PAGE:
Developing educated, informed, and engaged citizens.

2019 Review / 2020 Preview

Dear Friends of the McCormick Foundation,

I am excited to share some reflections and highlights of the past year, as well as a look ahead as we start the new roaring 20s!

Our work with communities to help develop educated, informed, and engaged citizens continues. Through these efforts, we aim to strengthen our democracy, and to help ensure that all families and children have the opportunities they need to thrive — without regard to ZIP code, race or income.

Below are the stories of community members and non-profit organizations working to make life better throughout Chicagoland. Our partners inspire us, and we hope their work engages you as well.

 

Sincerely,

David Hiller
President and CEO

Grantmaking Programs

Communities

The Communities Program continued to invest in programs that improve the education, health, employment, and economic opportunities for individuals living on Chicago’s south and west sides and suburban communities where racial and economic disparities are prevalent.

In 2019, Foundation partners Teamwork Englewood and Enlace made progress implementing their Quality of Life (QLP) plans:

  • With a focus on healthy eating, active living and access to health care, Teamwork’s Health and Wellness Taskforce and the University of Illinois at Chicago are helping residents get much needed access to primary and preventative health care. Additional investments are supporting urban agriculture as an innovative solution to increase access to healthy food, while revitalizing the economic and social health of a community.
  • Enlace’s support of the Little Village Education Collaborative is providing assistance to immigrant and undocumented high school students and adult education learners as they transition to college and the workforce. Grants to Central States SER and Erie Neighborhood House are supporting the city’s second Reconnection Hub, reengaging “opportunity youth” with education and career tracks and developing plans to expand reading programs for younger students who are at below grade levels.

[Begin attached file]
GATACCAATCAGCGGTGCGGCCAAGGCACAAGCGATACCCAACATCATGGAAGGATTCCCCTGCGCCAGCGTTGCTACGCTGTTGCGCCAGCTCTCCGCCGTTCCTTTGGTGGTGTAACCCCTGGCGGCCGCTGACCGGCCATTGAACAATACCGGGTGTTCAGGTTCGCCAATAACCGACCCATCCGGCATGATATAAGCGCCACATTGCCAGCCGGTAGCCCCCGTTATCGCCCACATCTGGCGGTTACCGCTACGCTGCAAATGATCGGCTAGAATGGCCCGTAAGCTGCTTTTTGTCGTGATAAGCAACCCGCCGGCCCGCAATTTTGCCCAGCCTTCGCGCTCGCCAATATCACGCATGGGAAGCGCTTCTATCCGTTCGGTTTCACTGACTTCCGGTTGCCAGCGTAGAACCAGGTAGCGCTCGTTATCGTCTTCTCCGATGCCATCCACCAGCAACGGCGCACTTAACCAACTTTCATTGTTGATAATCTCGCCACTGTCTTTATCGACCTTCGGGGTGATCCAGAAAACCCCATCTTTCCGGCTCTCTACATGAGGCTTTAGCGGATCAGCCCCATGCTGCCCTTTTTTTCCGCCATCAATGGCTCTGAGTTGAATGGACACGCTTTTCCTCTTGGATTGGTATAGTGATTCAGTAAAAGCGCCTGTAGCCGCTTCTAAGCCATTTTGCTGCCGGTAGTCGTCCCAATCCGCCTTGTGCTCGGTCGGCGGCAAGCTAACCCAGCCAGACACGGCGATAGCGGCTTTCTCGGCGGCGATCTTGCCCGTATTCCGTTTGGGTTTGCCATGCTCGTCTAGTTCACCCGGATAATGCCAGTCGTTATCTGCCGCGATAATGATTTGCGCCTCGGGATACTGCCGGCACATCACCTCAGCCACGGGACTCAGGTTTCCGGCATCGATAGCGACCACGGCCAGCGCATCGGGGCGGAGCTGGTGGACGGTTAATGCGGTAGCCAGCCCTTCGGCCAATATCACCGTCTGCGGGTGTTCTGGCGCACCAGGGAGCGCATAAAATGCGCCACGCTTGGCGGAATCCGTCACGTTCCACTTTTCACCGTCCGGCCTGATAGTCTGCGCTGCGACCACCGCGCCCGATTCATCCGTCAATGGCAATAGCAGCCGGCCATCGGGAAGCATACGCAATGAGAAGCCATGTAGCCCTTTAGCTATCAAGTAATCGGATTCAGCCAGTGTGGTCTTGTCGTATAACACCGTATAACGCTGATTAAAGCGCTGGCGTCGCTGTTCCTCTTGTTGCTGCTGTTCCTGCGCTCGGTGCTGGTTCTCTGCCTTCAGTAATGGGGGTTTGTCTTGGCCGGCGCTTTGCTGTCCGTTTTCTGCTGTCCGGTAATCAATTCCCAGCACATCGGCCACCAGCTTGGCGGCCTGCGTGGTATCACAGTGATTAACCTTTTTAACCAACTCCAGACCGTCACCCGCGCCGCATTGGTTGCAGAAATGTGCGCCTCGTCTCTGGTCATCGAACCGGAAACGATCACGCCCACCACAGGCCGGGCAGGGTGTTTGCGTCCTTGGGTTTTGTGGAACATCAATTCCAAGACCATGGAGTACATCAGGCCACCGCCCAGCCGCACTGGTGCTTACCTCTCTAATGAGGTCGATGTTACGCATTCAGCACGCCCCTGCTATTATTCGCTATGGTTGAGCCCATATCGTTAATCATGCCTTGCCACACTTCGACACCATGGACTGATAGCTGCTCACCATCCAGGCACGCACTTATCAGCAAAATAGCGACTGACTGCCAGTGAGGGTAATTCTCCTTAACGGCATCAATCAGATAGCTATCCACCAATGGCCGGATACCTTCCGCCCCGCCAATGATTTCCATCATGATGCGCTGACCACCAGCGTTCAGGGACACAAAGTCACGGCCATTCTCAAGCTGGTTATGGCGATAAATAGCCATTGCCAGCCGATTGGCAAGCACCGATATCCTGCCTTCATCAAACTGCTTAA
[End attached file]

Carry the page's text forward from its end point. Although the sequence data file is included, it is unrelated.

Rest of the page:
Our Neighborhood Network partnership with the United Way entered its second year, welcoming a new $10M investment from BMO Harris, the bank’s largest U.S. philanthropic donation ever. The investment is focused in Austin, helping residents execute their community revitalization plan.

We joined with nonprofit lenders Accion and LISC with an investment in the Entrepreneurs of Color Fund providing capital to minority-owned small businesses in Chicago’s neighborhoods. The fund is expected to help boost commercial activity and create jobs on Chicago’s south and west sides.

The Southwest Organizing Project (SWOP) launched a new phase of its Reclaiming Southwest Chicago campaign to address the large number of vacant and abandoned homes in the Chicago Lawn area. The program renovates existing buildings into affordable housing and recruits and helps members of the community buy or rent the rehabbed property.

In 2020…

Like the Reconnection Hub in Roseland, the Little Village Hub provides a “one stop shop” to help young people who are out of school and out of work connect to the opportunities they need. Developed by Thrive Chicago, Phalanx Family Services, Central States SER, and other local partners, these Hubs bring all the community non-profits together to address the most pressing social issues facing these young people. Collectively, the two Hubs aim to help connect more than 1,000 youth to school or jobs in 2020.